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|Thursday, 05 April 2012 03:28|
With stark regional imbalances, the manufacturing policy's target to increase the sector's share in the economy may turn out to be a paper dream.
Source: Business Standard
Historically, the development trajectory has shown the predominance of agriculture, manufacturing and services in that order in the economy. However, this is not true in the case of India, where the service sector has been the engine of growth and where the contribution of manufacturing has remained fairly stagnant.
Looking at decadal growth, the manufacturing sector has registered higher growth across the years, touching almost nine per cent in the last decade. But it has never been the major driver of economic growth as the service sector has always risen faster. This has led to the manufacturing sector’s share staying at around 15 per cent of the national income since the eighties.
The national manufacturing policy announced last October aims to increase the share of manufacturing to 25 per cent by 2022. This target can only be achieved by a consistent rise in growth of manufacturing GDP every year for the next decade, a tall order given the constraints under which the sector is working. (Click here for chart)
With sharp regional diversity, the growth of the manufacturing sector has varied widely across states. Looking at the period for which estimates are available for all states – 2004-05 to 2009-10 – Uttarakhand tops the list with 30 per cent annual growth, a result of the state’s tax policy. Next is Meghalaya, registering annual growth of 24.2 per cent. There are 10 more states with more than 10 per cent annual growth rate in manufacturing — Orissa, Punjab, Bihar, Chhattisgarh, Kerala, Arunachal Pradesh, Maharashtra, Madhya Pradesh, Karnataka and Rajasthan.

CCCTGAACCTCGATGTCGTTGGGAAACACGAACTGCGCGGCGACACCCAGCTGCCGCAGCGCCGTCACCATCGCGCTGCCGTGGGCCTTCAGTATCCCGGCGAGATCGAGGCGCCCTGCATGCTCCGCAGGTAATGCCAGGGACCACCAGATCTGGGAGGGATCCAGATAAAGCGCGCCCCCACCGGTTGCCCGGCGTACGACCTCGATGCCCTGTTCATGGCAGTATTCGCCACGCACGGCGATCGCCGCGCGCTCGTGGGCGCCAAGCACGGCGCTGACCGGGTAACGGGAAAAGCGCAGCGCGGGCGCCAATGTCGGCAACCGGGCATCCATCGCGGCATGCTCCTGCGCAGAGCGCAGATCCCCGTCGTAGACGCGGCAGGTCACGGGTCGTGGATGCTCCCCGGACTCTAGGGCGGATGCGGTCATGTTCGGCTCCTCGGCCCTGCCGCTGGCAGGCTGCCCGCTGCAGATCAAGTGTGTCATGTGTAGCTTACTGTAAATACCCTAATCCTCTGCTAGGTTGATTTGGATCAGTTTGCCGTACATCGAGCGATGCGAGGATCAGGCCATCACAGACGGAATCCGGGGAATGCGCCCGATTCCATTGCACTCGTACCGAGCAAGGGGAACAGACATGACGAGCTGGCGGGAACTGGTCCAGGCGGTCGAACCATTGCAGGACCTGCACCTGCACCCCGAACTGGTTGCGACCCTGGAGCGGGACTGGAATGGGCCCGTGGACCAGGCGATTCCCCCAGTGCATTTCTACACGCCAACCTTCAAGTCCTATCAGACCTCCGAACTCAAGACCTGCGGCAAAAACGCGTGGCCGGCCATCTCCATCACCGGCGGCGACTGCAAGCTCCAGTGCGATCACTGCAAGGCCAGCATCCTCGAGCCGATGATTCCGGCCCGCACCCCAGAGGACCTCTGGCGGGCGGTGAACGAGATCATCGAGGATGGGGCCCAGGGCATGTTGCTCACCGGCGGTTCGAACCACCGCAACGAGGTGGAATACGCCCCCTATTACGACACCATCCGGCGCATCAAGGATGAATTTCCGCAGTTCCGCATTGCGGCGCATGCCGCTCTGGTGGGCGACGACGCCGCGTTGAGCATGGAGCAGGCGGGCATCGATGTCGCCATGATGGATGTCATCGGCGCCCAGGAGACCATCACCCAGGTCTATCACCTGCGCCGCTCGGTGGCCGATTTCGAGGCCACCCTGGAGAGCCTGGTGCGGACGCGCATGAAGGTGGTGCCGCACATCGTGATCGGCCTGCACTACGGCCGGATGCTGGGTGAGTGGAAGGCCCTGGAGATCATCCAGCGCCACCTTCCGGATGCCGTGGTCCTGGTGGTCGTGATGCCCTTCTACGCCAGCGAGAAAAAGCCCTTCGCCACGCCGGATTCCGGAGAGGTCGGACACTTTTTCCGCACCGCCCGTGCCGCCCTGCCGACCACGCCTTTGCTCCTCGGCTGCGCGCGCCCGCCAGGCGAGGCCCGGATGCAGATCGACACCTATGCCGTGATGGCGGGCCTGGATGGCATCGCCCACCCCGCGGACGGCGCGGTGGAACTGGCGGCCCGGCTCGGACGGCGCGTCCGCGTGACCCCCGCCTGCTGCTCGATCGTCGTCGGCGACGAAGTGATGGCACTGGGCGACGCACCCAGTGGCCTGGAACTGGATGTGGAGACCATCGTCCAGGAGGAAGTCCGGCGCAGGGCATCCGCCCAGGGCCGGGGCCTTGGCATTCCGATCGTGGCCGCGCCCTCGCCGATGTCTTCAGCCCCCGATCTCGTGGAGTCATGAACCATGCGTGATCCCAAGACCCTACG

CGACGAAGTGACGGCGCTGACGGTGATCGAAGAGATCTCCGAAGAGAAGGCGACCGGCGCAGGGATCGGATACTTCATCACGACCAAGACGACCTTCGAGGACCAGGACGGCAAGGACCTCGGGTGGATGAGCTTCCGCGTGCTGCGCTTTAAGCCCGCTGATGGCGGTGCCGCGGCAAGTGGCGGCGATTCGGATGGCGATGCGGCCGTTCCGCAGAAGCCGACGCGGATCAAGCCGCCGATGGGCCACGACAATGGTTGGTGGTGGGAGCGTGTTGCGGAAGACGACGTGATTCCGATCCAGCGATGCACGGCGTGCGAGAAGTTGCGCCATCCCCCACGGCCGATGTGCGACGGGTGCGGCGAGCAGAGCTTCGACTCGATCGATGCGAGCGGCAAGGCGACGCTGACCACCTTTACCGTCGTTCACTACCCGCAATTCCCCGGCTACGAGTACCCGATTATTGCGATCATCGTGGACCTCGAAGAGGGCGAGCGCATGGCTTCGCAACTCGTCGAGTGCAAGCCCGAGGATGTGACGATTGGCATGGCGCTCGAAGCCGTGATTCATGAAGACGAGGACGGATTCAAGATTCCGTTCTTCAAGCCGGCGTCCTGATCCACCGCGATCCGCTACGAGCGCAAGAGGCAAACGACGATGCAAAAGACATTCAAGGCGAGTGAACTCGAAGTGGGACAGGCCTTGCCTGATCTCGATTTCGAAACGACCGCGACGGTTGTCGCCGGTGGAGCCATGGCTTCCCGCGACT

At the other end of the table, negative growth has been registered in Jharkhand and Assam, a worrying state of affairs. Besides, in Tripura, Delhi, Goa, West Bengal, Uttar Pradesh, Himachal Pradesh, Tamil Nadu and Haryana growth of manufacturing GDP registered in the period is lower than that of the all-India average.
Though raising manufacturing activity at the national level is important, there is also the issue of balanced regional growth and the structure of state economies. States where more than 20 per cent of the gross state domestic product comes from manufacturing are Puducherry, Gujarat, Goa, Chhattisgarh, Uttarakhand, Maharashtra and Jharkhand. While some states with high growth have low shares of manufacturing, like Meghalaya and Bihar, the contribution of manufacturing to the state income was low at around six per cent in 2009-10. There is Goa with a high share of manufacturing but significantly lower growth.
If we focus on India’s industrialised states – Maharashtra, Gujarat and Tamil Nadu – these are contributing around 44 per cent to India’s manufacturing sector. Of these, Maharashtra and Gujarat had respectable double-digit growth, while Tamil Nadu had an annual average of just seven per cent over the period. These states will pull the national manufacturing sector up, but clearly the policy for balanced regional growth has failed to show results so far.
ON A SLOW TRACK
Manufacturing GDP in India (%)
The new policy for raising manufacturing growth looks at setting up clusters and liberalising the environment for industry within these clusters. This does not augur well for balanced regional growth either. Moreover, unless the national fiscal, monetary, trade and labour policies are in sync with a pro-manufacturing stance, the latest manufacturing policy’s target will remain a dream on paper.
Indian States Development Scorecard, a weekly feature by Indicus Analytics, focuses on the progress in India and across the states across various socio-economic parameters.
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